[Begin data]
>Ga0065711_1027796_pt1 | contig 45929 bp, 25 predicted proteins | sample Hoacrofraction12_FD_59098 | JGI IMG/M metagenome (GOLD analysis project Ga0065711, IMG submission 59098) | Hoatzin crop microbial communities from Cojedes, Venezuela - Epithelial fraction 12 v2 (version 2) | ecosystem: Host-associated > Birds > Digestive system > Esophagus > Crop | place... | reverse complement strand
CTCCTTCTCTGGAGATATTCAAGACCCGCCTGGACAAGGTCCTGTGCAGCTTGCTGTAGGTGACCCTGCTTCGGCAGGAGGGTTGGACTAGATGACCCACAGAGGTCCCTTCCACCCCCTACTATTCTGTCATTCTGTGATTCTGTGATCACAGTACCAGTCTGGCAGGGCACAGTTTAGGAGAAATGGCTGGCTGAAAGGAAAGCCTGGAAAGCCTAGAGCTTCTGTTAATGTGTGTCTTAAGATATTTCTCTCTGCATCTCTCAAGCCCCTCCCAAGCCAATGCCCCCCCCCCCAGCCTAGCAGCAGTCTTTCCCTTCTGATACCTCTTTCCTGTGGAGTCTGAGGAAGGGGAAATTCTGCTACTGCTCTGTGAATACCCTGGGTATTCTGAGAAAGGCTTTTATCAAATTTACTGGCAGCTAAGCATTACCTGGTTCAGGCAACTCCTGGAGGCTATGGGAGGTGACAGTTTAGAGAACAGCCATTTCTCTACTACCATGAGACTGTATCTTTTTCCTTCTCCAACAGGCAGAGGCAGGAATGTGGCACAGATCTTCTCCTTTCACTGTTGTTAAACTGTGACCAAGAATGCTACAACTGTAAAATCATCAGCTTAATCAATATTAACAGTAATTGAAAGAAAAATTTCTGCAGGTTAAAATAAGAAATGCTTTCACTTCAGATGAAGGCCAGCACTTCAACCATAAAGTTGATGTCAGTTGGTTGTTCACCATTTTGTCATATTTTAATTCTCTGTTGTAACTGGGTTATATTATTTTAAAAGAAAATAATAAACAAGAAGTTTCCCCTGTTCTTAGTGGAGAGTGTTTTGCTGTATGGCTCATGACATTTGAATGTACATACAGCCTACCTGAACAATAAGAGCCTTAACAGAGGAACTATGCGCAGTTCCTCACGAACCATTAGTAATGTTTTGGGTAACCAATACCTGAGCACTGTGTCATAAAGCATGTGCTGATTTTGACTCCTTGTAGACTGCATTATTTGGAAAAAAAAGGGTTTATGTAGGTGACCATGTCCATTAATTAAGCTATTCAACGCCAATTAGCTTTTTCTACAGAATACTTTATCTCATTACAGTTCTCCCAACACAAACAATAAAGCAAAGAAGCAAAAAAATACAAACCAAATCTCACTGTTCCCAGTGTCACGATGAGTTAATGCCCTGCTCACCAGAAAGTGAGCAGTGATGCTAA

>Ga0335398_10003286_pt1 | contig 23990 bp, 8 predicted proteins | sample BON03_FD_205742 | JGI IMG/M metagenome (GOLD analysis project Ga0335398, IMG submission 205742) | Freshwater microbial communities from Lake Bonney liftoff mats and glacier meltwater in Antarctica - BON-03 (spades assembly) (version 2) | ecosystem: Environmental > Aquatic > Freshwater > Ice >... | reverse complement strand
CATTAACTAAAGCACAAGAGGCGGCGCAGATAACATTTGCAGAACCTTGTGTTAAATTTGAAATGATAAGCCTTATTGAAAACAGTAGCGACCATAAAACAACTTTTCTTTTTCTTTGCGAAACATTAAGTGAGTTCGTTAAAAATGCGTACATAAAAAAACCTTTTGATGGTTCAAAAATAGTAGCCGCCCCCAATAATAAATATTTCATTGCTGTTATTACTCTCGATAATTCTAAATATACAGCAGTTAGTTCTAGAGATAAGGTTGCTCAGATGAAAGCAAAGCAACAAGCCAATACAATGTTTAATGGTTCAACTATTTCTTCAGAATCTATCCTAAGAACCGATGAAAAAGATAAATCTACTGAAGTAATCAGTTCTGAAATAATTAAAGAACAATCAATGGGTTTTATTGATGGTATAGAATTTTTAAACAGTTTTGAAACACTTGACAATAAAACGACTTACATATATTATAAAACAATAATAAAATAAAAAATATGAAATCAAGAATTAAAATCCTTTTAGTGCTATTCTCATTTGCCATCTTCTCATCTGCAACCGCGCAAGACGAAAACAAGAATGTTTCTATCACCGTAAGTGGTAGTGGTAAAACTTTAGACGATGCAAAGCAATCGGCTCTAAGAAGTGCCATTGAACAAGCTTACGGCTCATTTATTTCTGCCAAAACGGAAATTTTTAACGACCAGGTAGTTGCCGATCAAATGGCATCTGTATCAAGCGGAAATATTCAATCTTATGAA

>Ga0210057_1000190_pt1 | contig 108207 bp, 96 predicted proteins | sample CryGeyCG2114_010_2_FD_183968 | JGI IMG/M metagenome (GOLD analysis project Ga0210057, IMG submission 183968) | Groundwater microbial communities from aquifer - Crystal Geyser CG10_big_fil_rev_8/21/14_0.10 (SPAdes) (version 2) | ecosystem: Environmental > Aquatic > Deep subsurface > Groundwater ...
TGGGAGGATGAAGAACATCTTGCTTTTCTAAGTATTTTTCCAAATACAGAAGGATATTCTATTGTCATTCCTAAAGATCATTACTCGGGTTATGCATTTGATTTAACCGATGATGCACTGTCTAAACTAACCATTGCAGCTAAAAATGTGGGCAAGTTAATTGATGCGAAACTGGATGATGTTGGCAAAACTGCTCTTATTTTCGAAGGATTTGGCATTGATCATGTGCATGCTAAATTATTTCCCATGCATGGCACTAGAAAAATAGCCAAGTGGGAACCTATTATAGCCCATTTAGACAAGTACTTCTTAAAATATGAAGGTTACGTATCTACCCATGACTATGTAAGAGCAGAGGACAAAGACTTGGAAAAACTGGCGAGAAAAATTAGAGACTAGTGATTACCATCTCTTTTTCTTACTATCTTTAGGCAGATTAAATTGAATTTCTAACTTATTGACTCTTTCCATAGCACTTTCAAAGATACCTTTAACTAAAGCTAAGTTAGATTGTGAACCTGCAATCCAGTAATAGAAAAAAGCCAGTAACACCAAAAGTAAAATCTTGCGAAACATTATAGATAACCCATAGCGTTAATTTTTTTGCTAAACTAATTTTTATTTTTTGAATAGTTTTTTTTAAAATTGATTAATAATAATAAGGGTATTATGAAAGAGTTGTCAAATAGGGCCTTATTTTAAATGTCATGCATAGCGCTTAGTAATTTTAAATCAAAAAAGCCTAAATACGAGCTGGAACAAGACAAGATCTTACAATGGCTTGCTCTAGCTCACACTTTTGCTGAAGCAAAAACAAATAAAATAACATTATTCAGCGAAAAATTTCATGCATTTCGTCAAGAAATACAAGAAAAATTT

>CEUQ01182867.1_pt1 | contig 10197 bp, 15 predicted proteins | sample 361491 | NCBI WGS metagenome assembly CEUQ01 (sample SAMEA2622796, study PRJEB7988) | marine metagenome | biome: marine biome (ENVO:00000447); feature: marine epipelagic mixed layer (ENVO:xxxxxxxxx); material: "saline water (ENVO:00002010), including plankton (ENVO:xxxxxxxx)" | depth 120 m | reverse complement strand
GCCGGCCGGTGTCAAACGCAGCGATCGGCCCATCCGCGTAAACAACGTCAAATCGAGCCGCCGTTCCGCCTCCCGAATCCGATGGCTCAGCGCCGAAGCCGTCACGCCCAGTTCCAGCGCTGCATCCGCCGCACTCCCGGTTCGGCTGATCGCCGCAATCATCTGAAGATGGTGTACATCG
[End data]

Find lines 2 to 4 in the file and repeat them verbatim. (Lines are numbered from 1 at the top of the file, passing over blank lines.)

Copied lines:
CTCCTTCTCTGGAGATATTCAAGACCCGCCTGGACAAGGTCCTGTGCAGCTTGCTGTAGGTGACCCTGCTTCGGCAGGAGGGTTGGACTAGATGACCCACAGAGGTCCCTTCCACCCCCTACTATTCTGTCATTCTGTGATTCTGTGATCACAGTACCAGTCTGGCAGGGCACAGTTTAGGAGAAATGGCTGGCTGAAAGGAAAGCCTGGAAAGCCTAGAGCTTCTGTTAATGTGTGTCTTAAGATATTTCTCTCTGCATCTCTCAAGCCCCTCCCAAGCCAATGCCCCCCCCCCCAGCCTAGCAGCAGTCTTTCCCTTCTGATACCTCTTTCCTGTGGAGTCTGAGGAAGGGGAAATTCTGCTACTGCTCTGTGAATACCCTGGGTATTCTGAGAAAGGCTTTTATCAAATTTACTGGCAGCTAAGCATTACCTGGTTCAGGCAACTCCTGGAGGCTATGGGAGGTGACAGTTTAGAGAACAGCCATTTCTCTACTACCATGAGACTGTATCTTTTTCCTTCTCCAACAGGCAGAGGCAGGAATGTGGCACAGATCTTCTCCTTTCACTGTTGTTAAACTGTGACCAAGAATGCTACAACTGTAAAATCATCAGCTTAATCAATATTAACAGTAATTGAAAGAAAAATTTCTGCAGGTTAAAATAAGAAATGCTTTCACTTCAGATGAAGGCCAGCACTTCAACCATAAAGTTGATGTCAGTTGGTTGTTCACCATTTTGTCATATTTTAATTCTCTGTTGTAACTGGGTTATATTATTTTAAAAGAAAATAATAAACAAGAAGTTTCCCCTGTTCTTAGTGGAGAGTGTTTTGCTGTATGGCTCATGACATTTGAATGTACATACAGCCTACCTGAACAATAAGAGCCTTAACAGAGGAACTATGCGCAGTTCCTCACGAACCATTAGTAATGTTTTGGGTAACCAATACCTGAGCACTGTGTCATAAAGCATGTGCTGATTTTGACTCCTTGTAGACTGCATTATTTGGAAAAAAAAGGGTTTATGTAGGTGACCATGTCCATTAATTAAGCTATTCAACGCCAATTAGCTTTTTCTACAGAATACTTTATCTCATTACAGTTCTCCCAACACAAACAATAAAGCAAAGAAGCAAAAAAATACAAACCAAATCTCACTGTTCCCAGTGTCACGATGAGTTAATGCCCTGCTCACCAGAAAGTGAGCAGTGATGCTAA

>Ga0335398_10003286_pt1 | contig 23990 bp, 8 predicted proteins | sample BON03_FD_205742 | JGI IMG/M metagenome (GOLD analysis project Ga0335398, IMG submission 205742) | Freshwater microbial communities from Lake Bonney liftoff mats and glacier meltwater in Antarctica - BON-03 (spades assembly) (version 2) | ecosystem: Environmental > Aquatic > Freshwater > Ice >... | reverse complement strand
CATTAACTAAAGCACAAGAGGCGGCGCAGATAACATTTGCAGAACCTTGTGTTAAATTTGAAATGATAAGCCTTATTGAAAACAGTAGCGACCATAAAACAACTTTTCTTTTTCTTTGCGAAACATTAAGTGAGTTCGTTAAAAATGCGTACATAAAAAAACCTTTTGATGGTTCAAAAATAGTAGCCGCCCCCAATAATAAATATTTCATTGCTGTTATTACTCTCGATAATTCTAAATATACAGCAGTTAGTTCTAGAGATAAGGTTGCTCAGATGAAAGCAAAGCAACAAGCCAATACAATGTTTAATGGTTCAACTATTTCTTCAGAATCTATCCTAAGAACCGATGAAAAAGATAAATCTACTGAAGTAATCAGTTCTGAAATAATTAAAGAACAATCAATGGGTTTTATTGATGGTATAGAATTTTTAAACAGTTTTGAAACACTTGACAATAAAACGACTTACATATATTATAAAACAATAATAAAATAAAAAATATGAAATCAAGAATTAAAATCCTTTTAGTGCTATTCTCATTTGCCATCTTCTCATCTGCAACCGCGCAAGACGAAAACAAGAATGTTTCTATCACCGTAAGTGGTAGTGGTAAAACTTTAGACGATGCAAAGCAATCGGCTCTAAGAAGTGCCATTGAACAAGCTTACGGCTCATTTATTTCTGCCAAAACGGAAATTTTTAACGACCAGGTAGTTGCCGATCAAATGGCATCTGTATCAAGCGGAAATATTCAATCTTATGAA